Hundreds of US fighter aces reassigned as drone pilots
Rise of the machines
The recent surge in use of remotely-controlled robot aircraft by US forces for the Wars on Stuff has meant that substantial numbers of American pilots are now being pulled off normal flight status and assigned to drone-driving duty, according to reports.
An AP article revealed the trend on Wednesday. Many current American robo-craft require a fully-trained pilot at the controls at all times: examples include the well-known Predator, its bigger brother the Reaper, and the large high-flying Global Hawk.
From this ...
As the drones can often stay aloft for many hours at a stretch, pilots typically have to work in shifts so as to avoid tiredness. There is often a requirement both for pilots at the robot base in the theatre of war - to handle landing and takeoff - and further qualified aviators in the USA, who handle the aircraft by satcomms during missions.
All this means that piloted drones actually demand more personnel than normal aircraft. According to AP:
For some Air Force pilots, that means climbing out of the cockpit and heading to places such as Nellis Air Force Base in Nevada, where they can remotely fly the Predators ... About 120 Air Force pilots were recently transferred to staff the drones ... Some National Guard members were also called up ... more will be doing that in the coming months, as the Air Force adds bases where pilots can remotely fly the aircraft. Locations include North Dakota, Texas, Arizona and California, and some are already operating.
The move from lonely impulses of delight and tumults in the clouds* to sitting at a screen like a videogamer may not be all that popular among military aviators, who normally see themselves as practical, physical, warrior types - not computer nerds.
... to this
Former F-14 Tomcat backseater (think Goose in Top Gun) turned writer Ward Carroll commented on the Defense Tech blog:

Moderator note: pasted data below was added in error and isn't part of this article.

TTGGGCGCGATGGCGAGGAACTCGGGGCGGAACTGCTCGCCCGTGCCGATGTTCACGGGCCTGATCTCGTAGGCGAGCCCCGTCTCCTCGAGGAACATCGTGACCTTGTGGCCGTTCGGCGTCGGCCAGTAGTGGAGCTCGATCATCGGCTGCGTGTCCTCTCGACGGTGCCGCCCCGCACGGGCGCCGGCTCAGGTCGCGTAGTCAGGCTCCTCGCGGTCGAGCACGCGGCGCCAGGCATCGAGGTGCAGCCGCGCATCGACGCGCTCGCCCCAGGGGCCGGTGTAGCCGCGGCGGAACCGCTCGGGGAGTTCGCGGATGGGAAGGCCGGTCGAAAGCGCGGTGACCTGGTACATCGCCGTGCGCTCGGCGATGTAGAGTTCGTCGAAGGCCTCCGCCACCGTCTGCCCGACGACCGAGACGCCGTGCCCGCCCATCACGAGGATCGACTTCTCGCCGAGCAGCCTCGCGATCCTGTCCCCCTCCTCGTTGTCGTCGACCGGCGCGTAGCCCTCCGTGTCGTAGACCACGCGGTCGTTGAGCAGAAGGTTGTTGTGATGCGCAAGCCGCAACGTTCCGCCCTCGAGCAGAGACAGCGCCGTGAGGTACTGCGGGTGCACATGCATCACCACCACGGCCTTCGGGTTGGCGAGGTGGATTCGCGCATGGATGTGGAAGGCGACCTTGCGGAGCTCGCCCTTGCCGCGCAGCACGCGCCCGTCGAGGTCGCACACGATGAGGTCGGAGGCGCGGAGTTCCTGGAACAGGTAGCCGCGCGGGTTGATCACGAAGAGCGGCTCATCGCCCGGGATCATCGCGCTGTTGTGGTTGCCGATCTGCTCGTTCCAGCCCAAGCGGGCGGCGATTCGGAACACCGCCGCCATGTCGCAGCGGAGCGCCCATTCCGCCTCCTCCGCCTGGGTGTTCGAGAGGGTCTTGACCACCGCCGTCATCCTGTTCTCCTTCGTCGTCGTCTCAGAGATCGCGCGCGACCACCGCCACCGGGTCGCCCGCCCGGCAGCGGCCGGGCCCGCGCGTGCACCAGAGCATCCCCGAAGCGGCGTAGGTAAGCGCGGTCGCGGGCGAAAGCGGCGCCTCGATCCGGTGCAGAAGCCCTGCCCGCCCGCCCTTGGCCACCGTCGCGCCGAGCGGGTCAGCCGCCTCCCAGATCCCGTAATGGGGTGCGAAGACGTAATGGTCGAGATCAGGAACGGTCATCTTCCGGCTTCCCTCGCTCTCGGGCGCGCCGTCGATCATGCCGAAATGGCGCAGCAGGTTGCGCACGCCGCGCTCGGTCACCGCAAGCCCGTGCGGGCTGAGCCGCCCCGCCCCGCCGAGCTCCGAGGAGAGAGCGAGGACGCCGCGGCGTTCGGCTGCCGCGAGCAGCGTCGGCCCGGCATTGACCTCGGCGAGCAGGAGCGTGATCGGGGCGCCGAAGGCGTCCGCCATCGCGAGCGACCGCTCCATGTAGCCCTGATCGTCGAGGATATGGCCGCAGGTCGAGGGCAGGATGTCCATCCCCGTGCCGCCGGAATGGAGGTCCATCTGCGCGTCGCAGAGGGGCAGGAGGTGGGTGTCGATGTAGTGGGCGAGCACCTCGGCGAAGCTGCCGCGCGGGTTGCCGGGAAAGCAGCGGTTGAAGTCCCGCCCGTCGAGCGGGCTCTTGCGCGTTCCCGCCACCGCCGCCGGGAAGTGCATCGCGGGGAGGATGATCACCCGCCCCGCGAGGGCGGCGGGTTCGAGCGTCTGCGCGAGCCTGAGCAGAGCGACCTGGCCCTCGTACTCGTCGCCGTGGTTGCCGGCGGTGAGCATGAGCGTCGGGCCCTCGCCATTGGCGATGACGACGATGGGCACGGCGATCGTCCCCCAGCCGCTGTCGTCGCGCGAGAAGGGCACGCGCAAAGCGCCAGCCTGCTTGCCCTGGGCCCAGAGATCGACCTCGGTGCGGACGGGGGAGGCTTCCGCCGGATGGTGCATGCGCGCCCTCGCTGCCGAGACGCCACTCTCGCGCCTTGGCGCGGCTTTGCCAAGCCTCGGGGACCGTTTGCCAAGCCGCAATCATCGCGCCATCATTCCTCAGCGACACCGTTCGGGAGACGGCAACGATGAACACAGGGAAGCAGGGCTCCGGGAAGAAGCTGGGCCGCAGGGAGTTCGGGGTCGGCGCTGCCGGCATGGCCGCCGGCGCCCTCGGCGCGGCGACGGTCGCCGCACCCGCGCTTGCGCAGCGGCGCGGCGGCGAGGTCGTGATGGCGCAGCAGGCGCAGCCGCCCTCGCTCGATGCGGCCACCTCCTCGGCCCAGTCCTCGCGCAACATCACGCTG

Remember Slipping the Surly Bonds [of Earth]? Forget It! ... I'm wondering what happens to the morale and career motivation of an [F-15] Eagle** driver who suddenly gets the nod to be Drone Boy. Imagine hanging out in the ready room, wearing your speed jeans [G-suit] and talking with your hands, when someone taps you on the shoulder and hands you a joy stick. No more strapping into an ejection seat. No more touching the face of God. Just a cinderblock building and a video display.
This may not be a problem for long, as the US Army - as opposed to the Air Force - doesn't seem to see why droneboys should be former flyboys with meatspace flight hours at all. It already allows ordinary ground troops to operate small, unarmed robocraft, and has plans to let non-pilots handle Predators too.
As time goes by, some military jet aces may come to think themselves lucky if they can land a job at a screen in a cinderblock building.®
*From Yeats' poem An Irish Airman Foresees His Death, in which the World War I flier protagonist opines that air combat is the only thing worth doing:
"The years to come seemed waste of breath / a waste of breath the years behind / In balance with this life, this death ..."
**The US F-15 fleet is grounded just now following the structural failure of an Eagle during air-combat exercises. F-15 pilots might thus be likely Drone Boy candidates; doubly humiliating as the F-15 was until lately the premier US fighter and these flyboys will have seen themselves as an elite among their fellows.